When I was little, there was this story in the news, about a desperate effort to save the life of a baby girl, by transplanting her with the heart of a chimp's. At six years old or so, I had no idea how cruel the world was, so this struck me as extraordinarily cruel. I cried, but not for the little girl. I cried for the chimp. The girl was an unfortunate casualty of nature, but the chimp was murdered.
I've written about such things a lot over the years. When I was a little older, I wrote a poem about a bird that I'd tried to save from my cat. It died in the palm of my hand. The last line being about the spasm that went through it's body, a single flap of its wings, before going still. I was moved by the concept that it was in that moment, taking it's final flight.
The natural world is far more brutal than all the evil humanity will ever do, and yet, we wouldn't call a natural disaster a genocide. Evil without agency makes no sense, and yet, I don't believe that there's any real difference there. Agency itself being an illusion. Evil is an illusion. I've often tried to remove agency from the equation, but the impact it has on how I feel about these things persists. It's the most difficult part to reconcile. It is when we inflict suffering and death on each other, on purpose, that it upsets me the most.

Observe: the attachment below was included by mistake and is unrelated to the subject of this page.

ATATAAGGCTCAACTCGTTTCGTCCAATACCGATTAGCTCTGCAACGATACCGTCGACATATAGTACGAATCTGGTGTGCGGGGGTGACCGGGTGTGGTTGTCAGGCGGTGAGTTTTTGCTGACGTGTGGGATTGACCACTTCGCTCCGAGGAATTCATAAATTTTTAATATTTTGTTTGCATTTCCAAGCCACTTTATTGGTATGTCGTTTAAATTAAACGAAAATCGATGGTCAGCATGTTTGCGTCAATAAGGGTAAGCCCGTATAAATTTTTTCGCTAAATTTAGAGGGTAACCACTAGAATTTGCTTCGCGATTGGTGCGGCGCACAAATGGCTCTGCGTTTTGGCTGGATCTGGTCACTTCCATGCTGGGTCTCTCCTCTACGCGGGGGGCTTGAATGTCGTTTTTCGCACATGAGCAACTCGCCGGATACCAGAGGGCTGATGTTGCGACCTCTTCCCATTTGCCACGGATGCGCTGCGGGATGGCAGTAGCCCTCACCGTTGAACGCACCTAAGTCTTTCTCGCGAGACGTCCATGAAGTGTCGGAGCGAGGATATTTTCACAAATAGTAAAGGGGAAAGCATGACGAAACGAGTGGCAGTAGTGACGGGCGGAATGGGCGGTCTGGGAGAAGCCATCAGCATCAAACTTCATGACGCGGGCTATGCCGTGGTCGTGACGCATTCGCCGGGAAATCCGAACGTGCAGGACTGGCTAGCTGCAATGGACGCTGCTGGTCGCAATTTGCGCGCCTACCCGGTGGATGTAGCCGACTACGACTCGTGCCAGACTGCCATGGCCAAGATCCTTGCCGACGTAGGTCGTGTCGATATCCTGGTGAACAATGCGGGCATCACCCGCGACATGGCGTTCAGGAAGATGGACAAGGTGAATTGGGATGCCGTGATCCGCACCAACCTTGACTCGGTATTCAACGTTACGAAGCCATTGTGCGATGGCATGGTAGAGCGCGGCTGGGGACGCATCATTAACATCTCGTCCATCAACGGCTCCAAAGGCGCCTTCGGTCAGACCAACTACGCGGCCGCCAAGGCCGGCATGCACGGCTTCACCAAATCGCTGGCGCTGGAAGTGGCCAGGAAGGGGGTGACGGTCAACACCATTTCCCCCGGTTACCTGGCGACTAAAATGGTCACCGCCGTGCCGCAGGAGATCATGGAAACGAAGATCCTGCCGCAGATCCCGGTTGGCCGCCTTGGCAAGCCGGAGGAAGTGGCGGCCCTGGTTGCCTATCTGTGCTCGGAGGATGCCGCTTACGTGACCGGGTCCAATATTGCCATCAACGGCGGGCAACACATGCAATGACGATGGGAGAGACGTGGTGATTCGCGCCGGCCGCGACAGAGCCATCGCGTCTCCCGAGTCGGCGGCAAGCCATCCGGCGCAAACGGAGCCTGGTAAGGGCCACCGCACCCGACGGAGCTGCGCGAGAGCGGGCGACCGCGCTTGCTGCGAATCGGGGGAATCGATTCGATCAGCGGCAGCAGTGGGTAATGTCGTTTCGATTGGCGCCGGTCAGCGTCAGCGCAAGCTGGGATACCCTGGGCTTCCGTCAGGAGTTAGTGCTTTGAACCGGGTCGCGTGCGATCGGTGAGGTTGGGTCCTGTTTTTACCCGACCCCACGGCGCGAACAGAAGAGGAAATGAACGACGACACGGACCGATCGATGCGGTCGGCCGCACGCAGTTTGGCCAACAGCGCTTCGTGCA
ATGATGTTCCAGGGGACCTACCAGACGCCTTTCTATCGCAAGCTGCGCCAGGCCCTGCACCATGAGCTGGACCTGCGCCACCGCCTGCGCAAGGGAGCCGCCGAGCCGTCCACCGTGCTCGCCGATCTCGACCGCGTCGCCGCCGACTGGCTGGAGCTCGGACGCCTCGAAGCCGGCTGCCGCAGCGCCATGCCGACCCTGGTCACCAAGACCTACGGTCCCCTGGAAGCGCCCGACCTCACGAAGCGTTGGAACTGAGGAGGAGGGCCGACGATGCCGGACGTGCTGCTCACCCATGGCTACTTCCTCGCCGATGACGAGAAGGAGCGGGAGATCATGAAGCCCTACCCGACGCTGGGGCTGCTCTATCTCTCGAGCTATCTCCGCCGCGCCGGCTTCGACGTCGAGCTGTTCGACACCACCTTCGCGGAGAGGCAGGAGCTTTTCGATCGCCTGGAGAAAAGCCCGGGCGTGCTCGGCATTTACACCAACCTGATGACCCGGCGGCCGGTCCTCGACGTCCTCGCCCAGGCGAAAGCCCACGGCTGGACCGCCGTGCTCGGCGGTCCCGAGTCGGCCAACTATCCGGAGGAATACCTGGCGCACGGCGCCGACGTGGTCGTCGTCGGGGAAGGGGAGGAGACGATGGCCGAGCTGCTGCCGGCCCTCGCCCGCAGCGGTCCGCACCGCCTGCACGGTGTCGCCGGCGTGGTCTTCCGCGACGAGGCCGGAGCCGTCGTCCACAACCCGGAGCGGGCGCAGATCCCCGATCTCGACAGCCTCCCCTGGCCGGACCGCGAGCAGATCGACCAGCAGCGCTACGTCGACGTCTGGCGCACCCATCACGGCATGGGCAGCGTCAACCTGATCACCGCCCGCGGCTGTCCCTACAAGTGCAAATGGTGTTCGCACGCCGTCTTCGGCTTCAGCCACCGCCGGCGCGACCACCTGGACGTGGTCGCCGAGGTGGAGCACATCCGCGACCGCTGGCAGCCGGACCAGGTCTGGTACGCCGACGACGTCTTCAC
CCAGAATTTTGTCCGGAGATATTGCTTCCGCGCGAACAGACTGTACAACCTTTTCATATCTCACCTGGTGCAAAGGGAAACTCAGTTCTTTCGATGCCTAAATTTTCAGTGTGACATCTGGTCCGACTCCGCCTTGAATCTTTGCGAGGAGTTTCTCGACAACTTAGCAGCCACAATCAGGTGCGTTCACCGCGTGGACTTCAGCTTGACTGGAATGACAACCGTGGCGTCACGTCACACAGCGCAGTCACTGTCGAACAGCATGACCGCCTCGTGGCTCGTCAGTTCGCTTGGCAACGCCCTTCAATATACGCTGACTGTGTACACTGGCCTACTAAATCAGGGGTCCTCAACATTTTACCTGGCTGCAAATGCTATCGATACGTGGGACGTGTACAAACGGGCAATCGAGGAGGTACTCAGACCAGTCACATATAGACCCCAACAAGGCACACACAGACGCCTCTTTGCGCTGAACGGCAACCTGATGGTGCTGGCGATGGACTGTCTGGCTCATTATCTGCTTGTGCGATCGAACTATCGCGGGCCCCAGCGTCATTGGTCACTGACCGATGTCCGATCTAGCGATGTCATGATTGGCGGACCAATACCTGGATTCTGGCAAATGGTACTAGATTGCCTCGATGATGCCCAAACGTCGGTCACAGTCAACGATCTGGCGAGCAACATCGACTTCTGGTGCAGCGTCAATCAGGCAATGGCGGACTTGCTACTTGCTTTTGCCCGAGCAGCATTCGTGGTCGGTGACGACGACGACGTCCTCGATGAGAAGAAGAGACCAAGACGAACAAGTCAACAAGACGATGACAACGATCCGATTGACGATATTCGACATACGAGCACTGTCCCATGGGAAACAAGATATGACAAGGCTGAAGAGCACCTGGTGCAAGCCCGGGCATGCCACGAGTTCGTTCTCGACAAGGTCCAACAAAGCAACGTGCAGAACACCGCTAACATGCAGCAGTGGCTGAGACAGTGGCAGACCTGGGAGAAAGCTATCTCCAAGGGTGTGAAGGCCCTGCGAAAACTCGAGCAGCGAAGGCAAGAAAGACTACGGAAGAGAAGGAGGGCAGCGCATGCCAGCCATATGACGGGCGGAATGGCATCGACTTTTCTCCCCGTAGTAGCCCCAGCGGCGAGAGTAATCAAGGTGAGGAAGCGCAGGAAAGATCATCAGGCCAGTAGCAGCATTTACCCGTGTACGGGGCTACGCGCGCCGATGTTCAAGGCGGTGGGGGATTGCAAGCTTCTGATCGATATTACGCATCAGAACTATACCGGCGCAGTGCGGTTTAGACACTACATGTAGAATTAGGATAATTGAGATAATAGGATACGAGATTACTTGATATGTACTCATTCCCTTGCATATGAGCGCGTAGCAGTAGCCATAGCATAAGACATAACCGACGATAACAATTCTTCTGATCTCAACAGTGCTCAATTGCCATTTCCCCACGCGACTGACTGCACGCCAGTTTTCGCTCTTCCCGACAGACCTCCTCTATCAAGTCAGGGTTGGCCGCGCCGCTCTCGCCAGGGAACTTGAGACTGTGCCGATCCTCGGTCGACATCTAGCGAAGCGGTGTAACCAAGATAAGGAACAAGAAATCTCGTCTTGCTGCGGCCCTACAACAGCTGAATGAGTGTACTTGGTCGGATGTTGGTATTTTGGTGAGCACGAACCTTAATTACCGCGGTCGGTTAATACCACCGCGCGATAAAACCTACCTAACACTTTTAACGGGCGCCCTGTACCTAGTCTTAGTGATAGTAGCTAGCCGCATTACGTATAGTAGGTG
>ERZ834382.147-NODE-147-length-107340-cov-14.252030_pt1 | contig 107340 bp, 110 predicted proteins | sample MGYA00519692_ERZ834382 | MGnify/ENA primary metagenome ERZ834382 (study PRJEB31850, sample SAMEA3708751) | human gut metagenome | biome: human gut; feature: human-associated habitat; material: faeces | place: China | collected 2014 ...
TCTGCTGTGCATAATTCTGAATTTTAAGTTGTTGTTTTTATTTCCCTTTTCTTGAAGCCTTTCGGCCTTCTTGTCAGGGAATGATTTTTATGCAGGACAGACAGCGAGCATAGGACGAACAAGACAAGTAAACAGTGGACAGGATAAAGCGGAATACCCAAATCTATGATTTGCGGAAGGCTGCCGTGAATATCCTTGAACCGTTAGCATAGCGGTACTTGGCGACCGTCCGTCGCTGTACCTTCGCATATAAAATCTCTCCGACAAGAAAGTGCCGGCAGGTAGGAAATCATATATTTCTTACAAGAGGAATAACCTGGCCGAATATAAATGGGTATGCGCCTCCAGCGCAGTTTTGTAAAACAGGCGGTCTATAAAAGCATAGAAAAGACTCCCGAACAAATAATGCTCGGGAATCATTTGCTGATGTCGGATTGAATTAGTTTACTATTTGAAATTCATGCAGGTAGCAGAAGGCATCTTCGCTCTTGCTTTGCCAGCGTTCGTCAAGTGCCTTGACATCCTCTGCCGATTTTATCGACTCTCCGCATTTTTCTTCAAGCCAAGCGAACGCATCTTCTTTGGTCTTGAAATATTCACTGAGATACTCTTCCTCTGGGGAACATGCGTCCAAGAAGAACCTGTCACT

Wolves do so without conceptualizing it one way or another, while people do so while fabricating all sorts of nonsense, in lieu of facing what it really means. There is common criticism of our culture, that we don't discuss death enough. That we don't know how to cope with it, because we're afraid to even talk about it. I'd go a step further, and add that even of those that do, by making up stories about an afterlife or harmoniously returning to oneness with the cosmos or whatever else- this is really no better. It's still not really death that's being discussed, when it's very existence can't be acknowledged..
I do understand not wanting to think about it. Not wanting to be depressed by it. From just putting it out of your mind, to philosophical rationalizations, to religious fantasies that help us cope. I can't blame anyone for not being interested in delving into the subject the way that I do. I'm torn between justifying my approach, and thinking that for better or worse, it's really just the sort of person I am. The sort of person I've always been.